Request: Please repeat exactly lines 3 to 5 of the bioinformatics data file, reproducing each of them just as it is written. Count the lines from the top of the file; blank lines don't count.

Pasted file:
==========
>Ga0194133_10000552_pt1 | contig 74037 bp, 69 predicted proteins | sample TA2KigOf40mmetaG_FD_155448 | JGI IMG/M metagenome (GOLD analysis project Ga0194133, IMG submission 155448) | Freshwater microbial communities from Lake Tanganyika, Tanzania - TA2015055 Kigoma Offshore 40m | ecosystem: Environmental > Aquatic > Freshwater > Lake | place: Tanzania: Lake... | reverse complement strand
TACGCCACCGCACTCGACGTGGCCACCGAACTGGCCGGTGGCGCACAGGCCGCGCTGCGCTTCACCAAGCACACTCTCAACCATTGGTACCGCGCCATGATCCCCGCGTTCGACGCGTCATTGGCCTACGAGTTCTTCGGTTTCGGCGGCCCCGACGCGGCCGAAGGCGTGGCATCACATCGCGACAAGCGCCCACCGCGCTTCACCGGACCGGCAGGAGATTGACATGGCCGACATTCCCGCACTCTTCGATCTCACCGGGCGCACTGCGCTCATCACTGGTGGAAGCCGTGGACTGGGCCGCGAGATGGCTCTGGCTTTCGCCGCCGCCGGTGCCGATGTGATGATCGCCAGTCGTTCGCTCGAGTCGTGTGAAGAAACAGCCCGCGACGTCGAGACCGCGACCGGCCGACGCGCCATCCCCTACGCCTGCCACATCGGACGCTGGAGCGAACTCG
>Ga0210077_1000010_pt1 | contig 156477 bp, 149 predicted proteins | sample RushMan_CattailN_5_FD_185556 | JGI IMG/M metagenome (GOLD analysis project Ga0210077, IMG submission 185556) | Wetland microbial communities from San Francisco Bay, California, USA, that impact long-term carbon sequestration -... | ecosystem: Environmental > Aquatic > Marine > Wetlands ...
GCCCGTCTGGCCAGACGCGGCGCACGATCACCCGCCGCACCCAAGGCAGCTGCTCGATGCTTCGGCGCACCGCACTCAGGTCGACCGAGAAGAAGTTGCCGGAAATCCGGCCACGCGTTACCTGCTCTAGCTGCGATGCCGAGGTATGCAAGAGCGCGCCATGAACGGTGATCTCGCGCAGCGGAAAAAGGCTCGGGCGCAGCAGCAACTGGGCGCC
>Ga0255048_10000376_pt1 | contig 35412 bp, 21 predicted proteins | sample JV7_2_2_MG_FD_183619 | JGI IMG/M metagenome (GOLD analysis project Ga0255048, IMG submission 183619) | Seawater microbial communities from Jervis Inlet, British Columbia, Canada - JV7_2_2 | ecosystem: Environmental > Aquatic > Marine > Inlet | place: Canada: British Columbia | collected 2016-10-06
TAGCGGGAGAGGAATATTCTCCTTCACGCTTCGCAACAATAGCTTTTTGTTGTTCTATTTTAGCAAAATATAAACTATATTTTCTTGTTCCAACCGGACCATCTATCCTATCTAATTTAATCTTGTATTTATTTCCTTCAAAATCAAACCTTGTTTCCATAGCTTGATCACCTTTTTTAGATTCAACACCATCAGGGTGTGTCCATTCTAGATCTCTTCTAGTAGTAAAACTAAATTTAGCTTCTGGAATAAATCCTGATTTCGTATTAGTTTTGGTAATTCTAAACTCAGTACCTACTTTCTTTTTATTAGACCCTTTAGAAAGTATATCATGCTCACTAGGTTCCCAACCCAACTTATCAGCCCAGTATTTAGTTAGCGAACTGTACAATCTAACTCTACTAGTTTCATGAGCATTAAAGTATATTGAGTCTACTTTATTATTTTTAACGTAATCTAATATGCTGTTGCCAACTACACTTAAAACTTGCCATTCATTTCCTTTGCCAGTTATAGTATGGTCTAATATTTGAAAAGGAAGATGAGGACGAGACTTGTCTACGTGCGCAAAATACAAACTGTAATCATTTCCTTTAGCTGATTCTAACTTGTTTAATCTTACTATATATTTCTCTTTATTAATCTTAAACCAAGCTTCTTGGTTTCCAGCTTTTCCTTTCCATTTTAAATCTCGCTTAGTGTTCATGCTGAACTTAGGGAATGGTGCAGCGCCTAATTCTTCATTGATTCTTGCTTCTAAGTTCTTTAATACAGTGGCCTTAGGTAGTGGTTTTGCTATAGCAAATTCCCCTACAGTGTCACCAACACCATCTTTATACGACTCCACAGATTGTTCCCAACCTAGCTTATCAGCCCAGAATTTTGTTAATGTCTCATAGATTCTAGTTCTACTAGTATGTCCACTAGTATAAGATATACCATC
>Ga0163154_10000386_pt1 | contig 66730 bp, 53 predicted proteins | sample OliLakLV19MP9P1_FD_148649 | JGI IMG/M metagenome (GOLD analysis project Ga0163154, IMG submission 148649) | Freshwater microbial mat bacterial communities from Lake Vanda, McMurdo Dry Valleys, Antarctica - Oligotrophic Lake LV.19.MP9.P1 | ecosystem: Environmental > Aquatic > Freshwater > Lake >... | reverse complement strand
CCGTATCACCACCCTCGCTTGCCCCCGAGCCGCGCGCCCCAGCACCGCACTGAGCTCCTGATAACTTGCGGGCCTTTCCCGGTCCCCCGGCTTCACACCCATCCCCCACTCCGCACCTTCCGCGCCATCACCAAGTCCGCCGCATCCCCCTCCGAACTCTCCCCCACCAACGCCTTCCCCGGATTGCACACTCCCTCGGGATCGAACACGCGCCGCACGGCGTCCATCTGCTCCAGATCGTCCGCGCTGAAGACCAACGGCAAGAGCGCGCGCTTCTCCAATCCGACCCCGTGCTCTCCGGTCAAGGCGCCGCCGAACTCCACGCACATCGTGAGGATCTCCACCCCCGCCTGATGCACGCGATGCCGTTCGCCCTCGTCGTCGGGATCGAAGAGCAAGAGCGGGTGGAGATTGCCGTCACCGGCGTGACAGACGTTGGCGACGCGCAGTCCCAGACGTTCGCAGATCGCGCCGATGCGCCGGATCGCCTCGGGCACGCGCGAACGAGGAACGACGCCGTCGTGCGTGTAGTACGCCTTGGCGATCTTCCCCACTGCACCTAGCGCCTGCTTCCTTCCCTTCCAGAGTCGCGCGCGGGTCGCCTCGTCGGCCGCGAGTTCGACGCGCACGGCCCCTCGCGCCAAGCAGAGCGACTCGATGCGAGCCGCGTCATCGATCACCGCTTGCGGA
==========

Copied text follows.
>Ga0210077_1000010_pt1 | contig 156477 bp, 149 predicted proteins | sample RushMan_CattailN_5_FD_185556 | JGI IMG/M metagenome (GOLD analysis project Ga0210077, IMG submission 185556) | Wetland microbial communities from San Francisco Bay, California, USA, that impact long-term carbon sequestration -... | ecosystem: Environmental > Aquatic > Marine > Wetlands ...
GCCCGTCTGGCCAGACGCGGCGCACGATCACCCGCCGCACCCAAGGCAGCTGCTCGATGCTTCGGCGCACCGCACTCAGGTCGACCGAGAAGAAGTTGCCGGAAATCCGGCCACGCGTTACCTGCTCTAGCTGCGATGCCGAGGTATGCAAGAGCGCGCCATGAACGGTGATCTCGCGCAGCGGAAAAAGGCTCGGGCGCAGCAGCAACTGGGCGCC
>Ga0255048_10000376_pt1 | contig 35412 bp, 21 predicted proteins | sample JV7_2_2_MG_FD_183619 | JGI IMG/M metagenome (GOLD analysis project Ga0255048, IMG submission 183619) | Seawater microbial communities from Jervis Inlet, British Columbia, Canada - JV7_2_2 | ecosystem: Environmental > Aquatic > Marine > Inlet | place: Canada: British Columbia | collected 2016-10-06